We don’t really believe in the ‘think positive’ philosophy.
Instead, we think that owning all the negative aspects of life is actually key to making you feel more positive and powerful in your own skin. We say sit in the sadness when it comes, take the bad days when they come and learn from them. Do what you can and above all, show yourself some self-compassion along the way.
It seems fitting that the last 12 months of my life have been bookended by two amazing – yet entirely different – holidays.
In the summer of 2017, I watched as everyone else in my workplace jetted off to various locations from Tenerife to South Wales, only to throw my hands up in the air towards the end of September and scream ‘I NEED A HOLIDAY’ in an entirely unnecessary and dramatic fashion.
I called my mum and within a few days, we had booked to go to Menorca for the last week in October, getting a bargain deal and returning home on the last flight before the island quite literally shut up shop for the year. As I write this blog post, its almost a full year later and I’m on an airplane returning from a very different trip entirely.
We have have spent the last fortnight kangaroo spotting and beach-hopping in Melbourne, Australia, where we visited my brother and his wife. See my comedic grin above where I was snapped chilling out with my little brother in Oz.
We’ve never been keen travellers, so having two sunny trips abroad in the space of a year has felt like a real treat, but I think it’s also fair to say that I’ve felt in dire need of the true relaxation that comes with getting away from UK life, the pressures of work and the painful reliance on social media and technology on a minute by minute basis.
If you’ve read my blog before you’ll be well aware that I’ve struggled with my mental health. It’s not something that I’m ashamed of anymore, in fact, I kind of make a living out of talking about it.
Whilst I was lying poolside in Menorca last October I realised that after writing hundreds of blog posts about depression and anxiety, I was ready to embark on something new, something more exciting.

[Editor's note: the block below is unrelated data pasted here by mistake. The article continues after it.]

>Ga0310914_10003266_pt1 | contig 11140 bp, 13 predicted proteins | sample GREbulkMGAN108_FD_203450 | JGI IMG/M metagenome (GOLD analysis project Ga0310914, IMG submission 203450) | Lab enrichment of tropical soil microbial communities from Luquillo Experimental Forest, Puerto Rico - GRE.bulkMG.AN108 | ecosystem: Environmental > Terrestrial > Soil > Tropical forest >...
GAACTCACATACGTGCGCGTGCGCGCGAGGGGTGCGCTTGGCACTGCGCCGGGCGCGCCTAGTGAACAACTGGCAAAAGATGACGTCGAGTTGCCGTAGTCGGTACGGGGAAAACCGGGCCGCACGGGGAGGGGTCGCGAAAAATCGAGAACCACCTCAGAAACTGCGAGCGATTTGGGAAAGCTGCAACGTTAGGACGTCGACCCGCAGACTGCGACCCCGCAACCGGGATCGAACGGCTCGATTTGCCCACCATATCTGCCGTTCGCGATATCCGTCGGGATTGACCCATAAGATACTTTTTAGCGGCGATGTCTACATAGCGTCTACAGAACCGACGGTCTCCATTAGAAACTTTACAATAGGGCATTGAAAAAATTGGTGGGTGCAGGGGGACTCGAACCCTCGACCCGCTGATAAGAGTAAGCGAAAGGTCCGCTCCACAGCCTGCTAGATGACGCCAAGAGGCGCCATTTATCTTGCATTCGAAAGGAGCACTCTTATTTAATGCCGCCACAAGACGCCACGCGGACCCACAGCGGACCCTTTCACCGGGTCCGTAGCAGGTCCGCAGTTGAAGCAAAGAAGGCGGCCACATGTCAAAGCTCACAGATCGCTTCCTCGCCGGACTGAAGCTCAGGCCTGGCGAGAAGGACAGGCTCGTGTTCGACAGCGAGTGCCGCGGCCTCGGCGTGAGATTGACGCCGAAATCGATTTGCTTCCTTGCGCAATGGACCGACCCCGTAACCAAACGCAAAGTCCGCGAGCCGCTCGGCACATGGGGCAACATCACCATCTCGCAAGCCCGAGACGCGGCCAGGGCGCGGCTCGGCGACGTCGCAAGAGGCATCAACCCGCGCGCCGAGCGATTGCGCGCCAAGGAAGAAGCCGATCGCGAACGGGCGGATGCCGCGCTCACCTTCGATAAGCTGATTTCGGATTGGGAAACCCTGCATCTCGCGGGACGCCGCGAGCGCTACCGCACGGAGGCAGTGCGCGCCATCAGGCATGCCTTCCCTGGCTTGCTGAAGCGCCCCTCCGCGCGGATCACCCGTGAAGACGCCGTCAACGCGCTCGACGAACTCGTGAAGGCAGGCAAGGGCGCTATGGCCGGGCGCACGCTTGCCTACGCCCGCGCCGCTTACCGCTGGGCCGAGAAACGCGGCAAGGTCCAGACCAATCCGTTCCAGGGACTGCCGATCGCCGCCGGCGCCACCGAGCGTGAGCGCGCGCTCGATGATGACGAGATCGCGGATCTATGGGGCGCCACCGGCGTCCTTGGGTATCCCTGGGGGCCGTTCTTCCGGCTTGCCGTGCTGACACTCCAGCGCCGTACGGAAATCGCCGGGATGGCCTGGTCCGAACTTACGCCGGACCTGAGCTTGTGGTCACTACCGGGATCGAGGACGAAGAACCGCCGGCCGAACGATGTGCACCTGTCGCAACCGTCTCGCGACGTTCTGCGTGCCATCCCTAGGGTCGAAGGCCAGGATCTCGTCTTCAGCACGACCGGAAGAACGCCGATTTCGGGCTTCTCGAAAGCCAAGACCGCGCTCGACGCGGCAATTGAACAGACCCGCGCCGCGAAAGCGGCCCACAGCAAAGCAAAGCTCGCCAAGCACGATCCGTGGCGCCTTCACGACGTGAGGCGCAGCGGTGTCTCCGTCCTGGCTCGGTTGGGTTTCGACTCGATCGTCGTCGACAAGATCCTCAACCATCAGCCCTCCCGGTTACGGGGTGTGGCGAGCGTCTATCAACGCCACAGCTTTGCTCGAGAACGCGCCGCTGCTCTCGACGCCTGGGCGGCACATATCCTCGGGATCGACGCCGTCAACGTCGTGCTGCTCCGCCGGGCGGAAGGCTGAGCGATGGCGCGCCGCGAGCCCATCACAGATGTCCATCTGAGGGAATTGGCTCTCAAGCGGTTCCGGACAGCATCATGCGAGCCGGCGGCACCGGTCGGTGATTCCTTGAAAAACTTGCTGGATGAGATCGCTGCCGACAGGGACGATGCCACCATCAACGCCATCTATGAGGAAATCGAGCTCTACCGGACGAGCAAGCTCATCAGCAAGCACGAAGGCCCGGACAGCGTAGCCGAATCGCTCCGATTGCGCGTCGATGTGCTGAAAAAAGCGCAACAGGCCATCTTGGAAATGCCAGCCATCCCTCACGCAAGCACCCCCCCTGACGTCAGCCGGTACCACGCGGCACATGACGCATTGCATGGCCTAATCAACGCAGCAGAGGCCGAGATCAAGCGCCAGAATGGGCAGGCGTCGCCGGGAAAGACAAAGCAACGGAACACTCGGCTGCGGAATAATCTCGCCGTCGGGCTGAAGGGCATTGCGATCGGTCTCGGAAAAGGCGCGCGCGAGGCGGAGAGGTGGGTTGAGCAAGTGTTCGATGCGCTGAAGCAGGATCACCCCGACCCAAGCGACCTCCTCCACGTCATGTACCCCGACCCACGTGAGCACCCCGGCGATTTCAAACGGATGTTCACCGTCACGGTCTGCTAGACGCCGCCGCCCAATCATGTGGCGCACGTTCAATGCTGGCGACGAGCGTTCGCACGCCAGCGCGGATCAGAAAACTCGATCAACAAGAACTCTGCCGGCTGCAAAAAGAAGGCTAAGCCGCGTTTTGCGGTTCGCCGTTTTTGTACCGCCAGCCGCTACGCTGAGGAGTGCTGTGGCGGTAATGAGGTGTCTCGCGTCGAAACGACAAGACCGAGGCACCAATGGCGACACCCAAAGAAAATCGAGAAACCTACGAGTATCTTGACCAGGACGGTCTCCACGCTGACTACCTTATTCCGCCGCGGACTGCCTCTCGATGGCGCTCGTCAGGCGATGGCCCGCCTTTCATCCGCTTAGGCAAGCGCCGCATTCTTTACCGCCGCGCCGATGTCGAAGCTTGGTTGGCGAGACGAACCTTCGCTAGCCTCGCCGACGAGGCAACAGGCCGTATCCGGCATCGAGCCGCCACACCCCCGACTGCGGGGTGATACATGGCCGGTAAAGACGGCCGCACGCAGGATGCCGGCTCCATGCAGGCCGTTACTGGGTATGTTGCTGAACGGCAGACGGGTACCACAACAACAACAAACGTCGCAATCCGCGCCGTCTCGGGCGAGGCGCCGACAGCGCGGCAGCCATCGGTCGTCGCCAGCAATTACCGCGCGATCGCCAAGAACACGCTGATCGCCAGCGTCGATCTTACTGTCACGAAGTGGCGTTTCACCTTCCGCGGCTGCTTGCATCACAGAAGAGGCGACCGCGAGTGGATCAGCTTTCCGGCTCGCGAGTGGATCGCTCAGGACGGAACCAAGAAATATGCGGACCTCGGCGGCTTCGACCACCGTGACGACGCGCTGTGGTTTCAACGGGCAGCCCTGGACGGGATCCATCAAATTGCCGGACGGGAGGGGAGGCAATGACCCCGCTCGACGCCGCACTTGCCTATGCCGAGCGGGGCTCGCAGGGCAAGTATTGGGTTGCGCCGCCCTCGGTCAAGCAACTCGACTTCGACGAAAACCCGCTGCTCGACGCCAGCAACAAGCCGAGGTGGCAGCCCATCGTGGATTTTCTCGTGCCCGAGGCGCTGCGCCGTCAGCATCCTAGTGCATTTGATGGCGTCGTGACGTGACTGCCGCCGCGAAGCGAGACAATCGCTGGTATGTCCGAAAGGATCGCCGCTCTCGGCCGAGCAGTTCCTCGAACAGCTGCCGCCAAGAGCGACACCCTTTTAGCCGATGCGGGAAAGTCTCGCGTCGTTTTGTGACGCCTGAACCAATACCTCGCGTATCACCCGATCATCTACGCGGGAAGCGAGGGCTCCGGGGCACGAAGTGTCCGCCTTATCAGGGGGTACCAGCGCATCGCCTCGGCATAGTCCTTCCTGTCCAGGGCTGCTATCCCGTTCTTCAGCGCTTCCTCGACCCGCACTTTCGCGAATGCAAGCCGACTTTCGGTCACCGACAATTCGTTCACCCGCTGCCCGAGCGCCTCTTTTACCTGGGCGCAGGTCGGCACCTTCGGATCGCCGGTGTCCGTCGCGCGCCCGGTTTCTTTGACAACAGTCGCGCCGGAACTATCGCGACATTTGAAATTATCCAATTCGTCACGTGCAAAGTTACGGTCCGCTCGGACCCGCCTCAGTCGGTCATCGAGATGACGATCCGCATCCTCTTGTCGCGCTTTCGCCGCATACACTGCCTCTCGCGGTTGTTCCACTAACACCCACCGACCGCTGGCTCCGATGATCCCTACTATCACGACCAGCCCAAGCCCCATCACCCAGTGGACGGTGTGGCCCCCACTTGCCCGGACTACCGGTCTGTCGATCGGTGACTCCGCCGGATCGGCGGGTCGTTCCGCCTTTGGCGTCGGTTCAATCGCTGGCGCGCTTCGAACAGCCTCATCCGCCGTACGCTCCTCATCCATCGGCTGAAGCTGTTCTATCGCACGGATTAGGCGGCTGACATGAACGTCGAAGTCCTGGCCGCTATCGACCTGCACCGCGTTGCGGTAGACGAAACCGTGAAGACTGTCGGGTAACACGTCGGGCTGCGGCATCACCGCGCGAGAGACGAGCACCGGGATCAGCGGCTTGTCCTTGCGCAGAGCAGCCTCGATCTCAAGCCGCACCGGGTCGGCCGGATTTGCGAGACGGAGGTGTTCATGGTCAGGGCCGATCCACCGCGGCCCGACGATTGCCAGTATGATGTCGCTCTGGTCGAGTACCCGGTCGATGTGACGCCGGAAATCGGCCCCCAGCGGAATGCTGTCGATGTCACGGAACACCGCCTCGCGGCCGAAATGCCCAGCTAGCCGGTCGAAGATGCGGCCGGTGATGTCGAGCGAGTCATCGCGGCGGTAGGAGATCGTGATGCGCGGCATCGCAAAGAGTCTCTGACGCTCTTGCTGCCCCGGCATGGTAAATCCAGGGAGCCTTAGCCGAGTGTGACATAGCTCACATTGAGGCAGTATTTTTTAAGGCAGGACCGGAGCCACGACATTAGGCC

I jotted down the title Depression In A Digital Age and thought that it would make a really cool book title.
Just a few weeks before I packed my suitcase to travel down under at the end of last month, I submitted the final draft of my memoir called ‘Depression In A Digital Age’ and I now patiently await its release at the end of November.
Can a holiday really change your life?
Had you asked me that in June of 2012 I would have laughed and cried simultaneously, as I slid into my sixth week of sick leave from work with a fresh diagnosis of stress, depression and anxiety.
I had booked a week in Spain a few months beforehand and the thought of going away was filling me with dread.
As I struggled to keep my head above water and come to terms with the black cloud which followed be around on a daily basis, my mum chirped positively ‘maybe a holiday will do you good!’
In this particular case, a week in the sun was nowhere near close to the kind of self-care and medical attention needed to bring me back to life, but I can see now that in less pressing circumstances how a holiday can do wonders for the soul.
Just look at how happy I was to get my picture taken with this image of a carrot when I was in Oz! How much more proof could you need?
I’ve spent a lot of my recovery attached to my phone. As a textbook introvert, I feel at home online where I can carefully work out my anxious, complicated thoughts in a WhatsApp message or one of these lengthy blog posts.
I’ve unexpectedly connected with some of the best people in the world, making life friends who are not relegated to my DMs but have become coffee buddies, workmates and people who I call when I need to talk.
But with the online world comes the addiction and self-gratification of posting selfies (nothing wrong with that) and checking how many likes said selfie has received every 5 minutes until it reaches a number that feels good.
In the same way that my work inbox gets to an unmanageable stage a few times throughout the year, the constant ringing of smartphone notifications becomes stimulation overload to the point where I need to go cold turkey.
One of the best bits about going on holiday is selecting the books I want to read, and whilst in Australia, I read a collection of essays by Laura Jane Williams called Ice Cream For Breakfast.
It’s been on my reading list for months and I devoured it whilst we drove in between vineyards in the Yarra Valley in Australia just a few days ago.
Sometimes you need to actively seek out those magic moments. Book the holiday, schedule in the downtime and make a conscious decision to turn off your data (actual heaven) and be in the moment.
In between tasting the finest pinot noir in the world, spending two weeks with my favourite people and reflecting on the best year of my career so far I even accidentally managed to fulfill one of Laura’s best pieces of advice by literally having ice cream for breakfast.